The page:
Tuesday, June 26, 2007

I Thought You Were Dead... or, Rambling Commentary on "Escape from New York"

The other night I had four minutes to kill before leaving home. On a lark, I flipped on the TV and pulled up the channel guide. There sitting before me was a movie I had not seen in years, the 1981 cult classic "Escape from New York." Naturally, I set the DVR to capture it before heading out. "Escape" holds a special place in my heart as part of a trinity of John Carpenter movies that take the tone of fifties era B-movie sci-fi tales squarely into the eighties. (The other two movies in the trinity are the horror classic "The Thing" and the cult classic "They Live." The latter is perhaps even better than "Fight Club" as an expression of the frustration of the working class versus the American gentry, but that's another post altogether.)

The fifties movies, as typified by "The Thing from Another World," conveyed the dichotomy between an American utopia transcendent after the Second World War and the Cold War fears of communist subversion and nuclear annihilation. I would make a case that the eighties had a parallel dichotomy between the Cold War victory and the undercurrents of poverty, AIDS, and the lingering shadows of racism. "Escape" gives us the classic hyper-competent, strong, silent, loner, American anti-hero in the form of 'Snake' Plissken. Plissken's motivation is solely to stay alive, but doing so has put him at odds with the police state and made him infamous among both criminals and the police/military. However, the end of the movie puts him in a position to give his stoic judgment on the leaders of his society. It's a thoroughly satisfying jab in the eye of authority even as Plissken's disregard for the ongoing war reflects the same myopic attitude he's putting down.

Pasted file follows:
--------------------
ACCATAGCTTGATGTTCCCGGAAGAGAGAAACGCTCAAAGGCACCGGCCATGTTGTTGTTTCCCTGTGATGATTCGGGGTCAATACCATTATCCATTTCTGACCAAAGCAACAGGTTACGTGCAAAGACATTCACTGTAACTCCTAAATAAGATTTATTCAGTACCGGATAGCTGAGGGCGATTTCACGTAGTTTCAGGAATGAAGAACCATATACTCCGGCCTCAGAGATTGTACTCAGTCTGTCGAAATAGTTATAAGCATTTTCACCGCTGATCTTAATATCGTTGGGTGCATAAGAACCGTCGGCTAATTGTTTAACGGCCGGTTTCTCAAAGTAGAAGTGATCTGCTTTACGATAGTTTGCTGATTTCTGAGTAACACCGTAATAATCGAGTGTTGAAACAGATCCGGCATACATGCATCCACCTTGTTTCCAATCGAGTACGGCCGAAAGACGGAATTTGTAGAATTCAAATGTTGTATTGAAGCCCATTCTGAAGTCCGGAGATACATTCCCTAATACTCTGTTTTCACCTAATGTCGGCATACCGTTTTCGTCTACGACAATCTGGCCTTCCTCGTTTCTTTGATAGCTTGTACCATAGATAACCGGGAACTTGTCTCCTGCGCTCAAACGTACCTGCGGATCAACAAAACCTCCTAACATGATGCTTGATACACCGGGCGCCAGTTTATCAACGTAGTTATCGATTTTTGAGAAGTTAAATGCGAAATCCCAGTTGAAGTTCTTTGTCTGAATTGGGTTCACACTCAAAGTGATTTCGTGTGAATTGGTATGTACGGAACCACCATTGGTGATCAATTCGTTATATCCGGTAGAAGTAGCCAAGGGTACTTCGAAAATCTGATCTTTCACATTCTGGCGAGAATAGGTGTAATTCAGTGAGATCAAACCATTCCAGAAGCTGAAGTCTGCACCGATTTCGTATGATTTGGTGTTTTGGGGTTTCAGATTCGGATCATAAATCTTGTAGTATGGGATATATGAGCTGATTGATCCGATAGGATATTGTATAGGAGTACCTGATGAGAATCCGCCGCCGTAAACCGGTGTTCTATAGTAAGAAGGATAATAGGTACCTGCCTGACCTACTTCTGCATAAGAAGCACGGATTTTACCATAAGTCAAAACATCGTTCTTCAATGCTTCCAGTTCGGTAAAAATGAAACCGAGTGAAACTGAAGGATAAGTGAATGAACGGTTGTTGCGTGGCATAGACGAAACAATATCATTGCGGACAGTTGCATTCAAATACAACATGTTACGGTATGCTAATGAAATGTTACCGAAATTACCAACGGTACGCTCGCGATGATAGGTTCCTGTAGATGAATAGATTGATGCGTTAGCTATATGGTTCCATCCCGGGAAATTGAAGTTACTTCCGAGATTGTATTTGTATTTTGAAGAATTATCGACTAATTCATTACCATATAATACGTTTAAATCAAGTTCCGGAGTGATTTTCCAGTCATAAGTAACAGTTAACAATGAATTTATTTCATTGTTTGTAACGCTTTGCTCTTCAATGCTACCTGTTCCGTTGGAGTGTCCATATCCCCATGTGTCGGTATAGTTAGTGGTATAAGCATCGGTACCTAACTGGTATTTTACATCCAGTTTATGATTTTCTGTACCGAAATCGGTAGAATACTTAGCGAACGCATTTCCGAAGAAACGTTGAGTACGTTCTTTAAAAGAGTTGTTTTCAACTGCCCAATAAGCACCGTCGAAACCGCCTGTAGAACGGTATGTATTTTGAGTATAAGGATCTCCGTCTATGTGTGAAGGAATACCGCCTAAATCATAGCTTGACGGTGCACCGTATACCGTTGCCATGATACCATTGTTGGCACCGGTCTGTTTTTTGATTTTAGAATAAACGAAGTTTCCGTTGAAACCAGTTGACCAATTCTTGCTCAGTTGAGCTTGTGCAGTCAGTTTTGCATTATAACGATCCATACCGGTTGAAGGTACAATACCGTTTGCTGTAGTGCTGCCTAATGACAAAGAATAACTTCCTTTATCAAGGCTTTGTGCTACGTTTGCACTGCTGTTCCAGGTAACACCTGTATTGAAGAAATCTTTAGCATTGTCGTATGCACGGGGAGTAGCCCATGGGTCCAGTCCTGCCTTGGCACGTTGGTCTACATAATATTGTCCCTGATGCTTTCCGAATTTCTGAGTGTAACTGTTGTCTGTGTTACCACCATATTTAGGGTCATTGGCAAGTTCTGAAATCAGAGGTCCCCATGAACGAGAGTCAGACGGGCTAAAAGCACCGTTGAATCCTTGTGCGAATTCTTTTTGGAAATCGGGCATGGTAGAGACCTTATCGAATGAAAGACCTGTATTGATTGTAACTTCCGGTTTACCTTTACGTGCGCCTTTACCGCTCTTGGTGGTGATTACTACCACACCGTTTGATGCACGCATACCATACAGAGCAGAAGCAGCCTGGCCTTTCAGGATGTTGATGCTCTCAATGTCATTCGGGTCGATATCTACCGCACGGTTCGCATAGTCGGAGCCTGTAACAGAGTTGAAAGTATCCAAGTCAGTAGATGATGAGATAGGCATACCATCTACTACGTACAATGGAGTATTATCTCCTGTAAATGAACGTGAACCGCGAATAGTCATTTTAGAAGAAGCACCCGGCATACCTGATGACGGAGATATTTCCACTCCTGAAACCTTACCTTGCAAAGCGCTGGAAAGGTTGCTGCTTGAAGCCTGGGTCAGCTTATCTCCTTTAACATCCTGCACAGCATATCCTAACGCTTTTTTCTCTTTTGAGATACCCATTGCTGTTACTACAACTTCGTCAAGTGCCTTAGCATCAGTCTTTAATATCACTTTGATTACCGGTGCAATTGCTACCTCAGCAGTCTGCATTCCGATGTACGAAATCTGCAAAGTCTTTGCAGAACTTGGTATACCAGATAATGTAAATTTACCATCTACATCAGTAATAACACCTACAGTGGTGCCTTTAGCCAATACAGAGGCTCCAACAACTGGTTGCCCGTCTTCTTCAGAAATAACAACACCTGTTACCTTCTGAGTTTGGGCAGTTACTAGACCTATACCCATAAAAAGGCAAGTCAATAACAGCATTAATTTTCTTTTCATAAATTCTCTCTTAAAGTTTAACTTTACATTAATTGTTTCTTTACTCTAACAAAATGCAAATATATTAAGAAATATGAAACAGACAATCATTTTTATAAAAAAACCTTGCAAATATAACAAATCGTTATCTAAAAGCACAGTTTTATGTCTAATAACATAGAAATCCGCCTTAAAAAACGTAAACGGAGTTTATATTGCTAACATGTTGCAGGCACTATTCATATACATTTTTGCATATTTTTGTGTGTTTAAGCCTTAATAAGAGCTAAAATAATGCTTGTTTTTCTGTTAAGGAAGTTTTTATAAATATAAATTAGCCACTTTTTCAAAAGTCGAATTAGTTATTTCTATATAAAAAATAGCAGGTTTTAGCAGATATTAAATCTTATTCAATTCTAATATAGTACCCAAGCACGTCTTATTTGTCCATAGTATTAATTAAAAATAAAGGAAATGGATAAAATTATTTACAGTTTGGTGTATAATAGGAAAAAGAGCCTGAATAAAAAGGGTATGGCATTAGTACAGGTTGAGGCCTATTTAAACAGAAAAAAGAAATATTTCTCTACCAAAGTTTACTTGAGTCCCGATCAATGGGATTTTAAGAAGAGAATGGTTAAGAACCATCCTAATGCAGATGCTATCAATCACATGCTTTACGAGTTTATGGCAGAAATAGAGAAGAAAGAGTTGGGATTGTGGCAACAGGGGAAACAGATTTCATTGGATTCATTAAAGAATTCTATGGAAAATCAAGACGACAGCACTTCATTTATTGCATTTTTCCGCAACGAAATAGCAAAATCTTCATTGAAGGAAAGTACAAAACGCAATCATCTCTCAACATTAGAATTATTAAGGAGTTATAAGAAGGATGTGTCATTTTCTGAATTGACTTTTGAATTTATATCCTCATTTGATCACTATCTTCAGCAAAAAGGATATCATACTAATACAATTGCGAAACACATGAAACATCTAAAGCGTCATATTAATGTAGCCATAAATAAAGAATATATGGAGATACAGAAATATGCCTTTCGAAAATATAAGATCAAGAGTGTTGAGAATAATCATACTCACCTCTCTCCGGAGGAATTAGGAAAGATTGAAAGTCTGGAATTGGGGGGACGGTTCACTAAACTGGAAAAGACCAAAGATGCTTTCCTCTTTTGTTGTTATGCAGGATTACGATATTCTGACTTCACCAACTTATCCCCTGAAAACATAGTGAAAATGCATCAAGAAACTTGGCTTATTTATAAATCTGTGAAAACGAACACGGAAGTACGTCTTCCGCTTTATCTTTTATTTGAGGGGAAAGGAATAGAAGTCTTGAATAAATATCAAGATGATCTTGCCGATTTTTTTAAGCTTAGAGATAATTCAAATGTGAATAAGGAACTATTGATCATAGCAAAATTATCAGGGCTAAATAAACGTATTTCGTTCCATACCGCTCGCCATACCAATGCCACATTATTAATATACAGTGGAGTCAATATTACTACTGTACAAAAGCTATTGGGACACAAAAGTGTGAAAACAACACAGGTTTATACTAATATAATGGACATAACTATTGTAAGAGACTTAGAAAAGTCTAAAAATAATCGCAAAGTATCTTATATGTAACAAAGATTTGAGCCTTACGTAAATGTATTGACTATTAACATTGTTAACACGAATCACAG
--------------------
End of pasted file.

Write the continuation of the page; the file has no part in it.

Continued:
"Escape," like its brothers "The Thing" and "They Live," holds up very well because its special effects are not computer generated rather than in spite of it. The depiction of a heavily computerized society, is notable for its near lack of jarringly unrealistic items. (The exception would be the lights on Snake's wrist tracker.). And unlike, say, "Tron" or "The Last Starfighter" the computer wireframe displays in "Escape" look perfect even today because they are a lighting trick on a model rather than a resolution-limited computer rendering. In today's world of GPS, Google Earth, and cell phones, Snake's equipment is too bulky, but otherwise completely plausible.

"Escape from New York" is not a literary masterpiece or a work of high art, but it is a thoroughly entertaining romp with a cynical attitude that fits perfectly into the eighties, and perhaps even better in today's world.

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